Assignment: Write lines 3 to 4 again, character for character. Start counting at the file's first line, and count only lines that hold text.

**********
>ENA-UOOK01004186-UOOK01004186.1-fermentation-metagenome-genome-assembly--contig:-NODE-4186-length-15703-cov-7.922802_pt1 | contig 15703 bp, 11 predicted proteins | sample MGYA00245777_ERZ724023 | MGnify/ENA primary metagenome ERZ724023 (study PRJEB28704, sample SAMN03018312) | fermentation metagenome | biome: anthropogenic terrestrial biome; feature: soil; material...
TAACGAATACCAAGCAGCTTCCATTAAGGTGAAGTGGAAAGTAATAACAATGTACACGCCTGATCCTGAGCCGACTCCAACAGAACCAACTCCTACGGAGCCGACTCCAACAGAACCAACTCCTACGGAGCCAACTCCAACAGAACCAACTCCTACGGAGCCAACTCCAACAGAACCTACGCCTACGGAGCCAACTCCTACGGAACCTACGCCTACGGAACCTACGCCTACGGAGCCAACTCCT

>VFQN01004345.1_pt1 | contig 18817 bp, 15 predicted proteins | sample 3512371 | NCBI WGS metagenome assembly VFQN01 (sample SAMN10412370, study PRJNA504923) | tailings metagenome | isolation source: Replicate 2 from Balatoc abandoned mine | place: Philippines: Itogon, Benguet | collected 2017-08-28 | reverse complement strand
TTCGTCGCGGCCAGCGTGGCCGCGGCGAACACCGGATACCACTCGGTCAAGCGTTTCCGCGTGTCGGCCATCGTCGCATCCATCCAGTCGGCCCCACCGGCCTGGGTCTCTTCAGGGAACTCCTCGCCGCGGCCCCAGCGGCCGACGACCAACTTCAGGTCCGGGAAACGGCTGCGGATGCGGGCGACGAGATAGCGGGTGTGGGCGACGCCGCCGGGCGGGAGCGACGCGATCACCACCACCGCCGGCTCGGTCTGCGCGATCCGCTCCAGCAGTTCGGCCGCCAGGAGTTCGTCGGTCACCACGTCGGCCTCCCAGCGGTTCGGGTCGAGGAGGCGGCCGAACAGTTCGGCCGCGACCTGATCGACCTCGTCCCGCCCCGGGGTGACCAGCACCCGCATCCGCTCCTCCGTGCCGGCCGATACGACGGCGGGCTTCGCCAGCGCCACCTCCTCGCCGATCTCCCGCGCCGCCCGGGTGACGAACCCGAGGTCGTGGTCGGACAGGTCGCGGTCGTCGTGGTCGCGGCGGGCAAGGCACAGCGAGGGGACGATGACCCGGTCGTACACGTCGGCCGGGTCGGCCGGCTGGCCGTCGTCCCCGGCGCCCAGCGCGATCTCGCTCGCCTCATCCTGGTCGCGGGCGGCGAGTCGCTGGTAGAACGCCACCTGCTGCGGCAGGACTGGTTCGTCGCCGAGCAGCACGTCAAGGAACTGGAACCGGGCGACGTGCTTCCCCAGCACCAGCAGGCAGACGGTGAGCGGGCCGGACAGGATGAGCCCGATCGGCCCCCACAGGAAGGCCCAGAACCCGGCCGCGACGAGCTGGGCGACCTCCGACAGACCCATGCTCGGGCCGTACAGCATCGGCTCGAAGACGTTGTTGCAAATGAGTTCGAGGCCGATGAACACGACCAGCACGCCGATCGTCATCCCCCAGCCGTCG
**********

>VFQN01004345.1_pt1 | contig 18817 bp, 15 predicted proteins | sample 3512371 | NCBI WGS metagenome assembly VFQN01 (sample SAMN10412370, study PRJNA504923) | tailings metagenome | isolation source: Replicate 2 from Balatoc abandoned mine | place: Philippines: Itogon, Benguet | collected 2017-08-28 | reverse complement strand
TTCGTCGCGGCCAGCGTGGCCGCGGCGAACACCGGATACCACTCGGTCAAGCGTTTCCGCGTGTCGGCCATCGTCGCATCCATCCAGTCGGCCCCACCGGCCTGGGTCTCTTCAGGGAACTCCTCGCCGCGGCCCCAGCGGCCGACGACCAACTTCAGGTCCGGGAAACGGCTGCGGATGCGGGCGACGAGATAGCGGGTGTGGGCGACGCCGCCGGGCGGGAGCGACGCGATCACCACCACCGCCGGCTCGGTCTGCGCGATCCGCTCCAGCAGTTCGGCCGCCAGGAGTTCGTCGGTCACCACGTCGGCCTCCCAGCGGTTCGGGTCGAGGAGGCGGCCGAACAGTTCGGCCGCGACCTGATCGACCTCGTCCCGCCCCGGGGTGACCAGCACCCGCATCCGCTCCTCCGTGCCGGCCGATACGACGGCGGGCTTCGCCAGCGCCACCTCCTCGCCGATCTCCCGCGCCGCCCGGGTGACGAACCCGAGGTCGTGGTCGGACAGGTCGCGGTCGTCGTGGTCGCGGCGGGCAAGGCACAGCGAGGGGACGATGACCCGGTCGTACACGTCGGCCGGGTCGGCCGGCTGGCCGTCGTCCCCGGCGCCCAGCGCGATCTCGCTCGCCTCATCCTGGTCGCGGGCGGCGAGTCGCTGGTAGAACGCCACCTGCTGCGGCAGGACTGGTTCGTCGCCGAGCAGCACGTCAAGGAACTGGAACCGGGCGACGTGCTTCCCCAGCACCAGCAGGCAGACGGTGAGCGGGCCGGACAGGATGAGCCCGATCGGCCCCCACAGGAAGGCCCAGAACCCGGCCGCGACGAGCTGGGCGACCTCCGACAGACCCATGCTCGGGCCGTACAGCATCGGCTCGAAGACGTTGTTGCAAATGAGTTCGAGGCCGATGAACACGACCAGCACGCCGATCGTCATCCCCCAGCCGTCG